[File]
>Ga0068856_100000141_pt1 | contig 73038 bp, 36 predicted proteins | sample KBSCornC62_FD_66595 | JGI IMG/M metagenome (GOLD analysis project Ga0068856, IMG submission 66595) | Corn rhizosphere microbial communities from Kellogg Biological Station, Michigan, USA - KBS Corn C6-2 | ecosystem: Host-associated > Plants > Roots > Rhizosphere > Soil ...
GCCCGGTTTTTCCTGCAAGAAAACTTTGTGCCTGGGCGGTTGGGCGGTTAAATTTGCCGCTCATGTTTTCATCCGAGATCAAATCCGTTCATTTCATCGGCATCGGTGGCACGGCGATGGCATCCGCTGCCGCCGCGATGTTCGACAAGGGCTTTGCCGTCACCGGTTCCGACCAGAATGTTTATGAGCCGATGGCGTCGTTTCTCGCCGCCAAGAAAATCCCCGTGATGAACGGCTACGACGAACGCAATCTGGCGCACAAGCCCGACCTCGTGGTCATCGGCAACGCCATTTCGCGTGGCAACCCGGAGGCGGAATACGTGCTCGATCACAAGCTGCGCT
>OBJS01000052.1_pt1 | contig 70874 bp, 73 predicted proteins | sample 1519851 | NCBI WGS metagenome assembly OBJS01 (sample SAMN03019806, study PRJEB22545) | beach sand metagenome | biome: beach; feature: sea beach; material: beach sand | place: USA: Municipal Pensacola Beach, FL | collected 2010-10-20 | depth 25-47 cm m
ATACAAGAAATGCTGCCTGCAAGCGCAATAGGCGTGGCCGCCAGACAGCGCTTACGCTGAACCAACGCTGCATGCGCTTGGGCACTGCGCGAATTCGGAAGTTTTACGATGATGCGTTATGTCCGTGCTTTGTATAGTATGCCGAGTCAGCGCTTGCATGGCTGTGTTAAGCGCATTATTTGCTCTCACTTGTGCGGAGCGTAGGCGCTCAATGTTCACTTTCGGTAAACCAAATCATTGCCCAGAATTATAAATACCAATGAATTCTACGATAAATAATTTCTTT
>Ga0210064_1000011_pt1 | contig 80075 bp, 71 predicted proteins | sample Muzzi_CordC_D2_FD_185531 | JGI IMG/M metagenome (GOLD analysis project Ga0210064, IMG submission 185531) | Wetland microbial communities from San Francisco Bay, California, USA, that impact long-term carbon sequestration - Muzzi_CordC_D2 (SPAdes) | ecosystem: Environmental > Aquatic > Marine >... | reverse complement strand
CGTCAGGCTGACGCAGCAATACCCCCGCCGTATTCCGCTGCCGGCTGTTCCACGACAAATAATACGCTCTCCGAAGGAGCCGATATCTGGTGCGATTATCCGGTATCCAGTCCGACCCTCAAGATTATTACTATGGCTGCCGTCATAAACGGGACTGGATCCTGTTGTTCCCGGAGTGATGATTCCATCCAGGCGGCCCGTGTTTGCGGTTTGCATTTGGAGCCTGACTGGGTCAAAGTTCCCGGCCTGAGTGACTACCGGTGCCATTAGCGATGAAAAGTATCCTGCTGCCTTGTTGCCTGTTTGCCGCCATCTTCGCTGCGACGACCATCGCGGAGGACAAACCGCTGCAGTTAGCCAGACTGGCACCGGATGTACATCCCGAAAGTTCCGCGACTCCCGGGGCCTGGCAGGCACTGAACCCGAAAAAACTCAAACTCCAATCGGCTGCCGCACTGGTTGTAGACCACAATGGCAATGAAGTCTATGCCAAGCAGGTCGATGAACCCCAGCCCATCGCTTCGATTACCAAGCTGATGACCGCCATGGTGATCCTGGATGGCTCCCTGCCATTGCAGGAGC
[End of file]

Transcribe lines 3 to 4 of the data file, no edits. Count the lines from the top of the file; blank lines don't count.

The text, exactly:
>OBJS01000052.1_pt1 | contig 70874 bp, 73 predicted proteins | sample 1519851 | NCBI WGS metagenome assembly OBJS01 (sample SAMN03019806, study PRJEB22545) | beach sand metagenome | biome: beach; feature: sea beach; material: beach sand | place: USA: Municipal Pensacola Beach, FL | collected 2010-10-20 | depth 25-47 cm m
ATACAAGAAATGCTGCCTGCAAGCGCAATAGGCGTGGCCGCCAGACAGCGCTTACGCTGAACCAACGCTGCATGCGCTTGGGCACTGCGCGAATTCGGAAGTTTTACGATGATGCGTTATGTCCGTGCTTTGTATAGTATGCCGAGTCAGCGCTTGCATGGCTGTGTTAAGCGCATTATTTGCTCTCACTTGTGCGGAGCGTAGGCGCTCAATGTTCACTTTCGGTAAACCAAATCATTGCCCAGAATTATAAATACCAATGAATTCTACGATAAATAATTTCTTT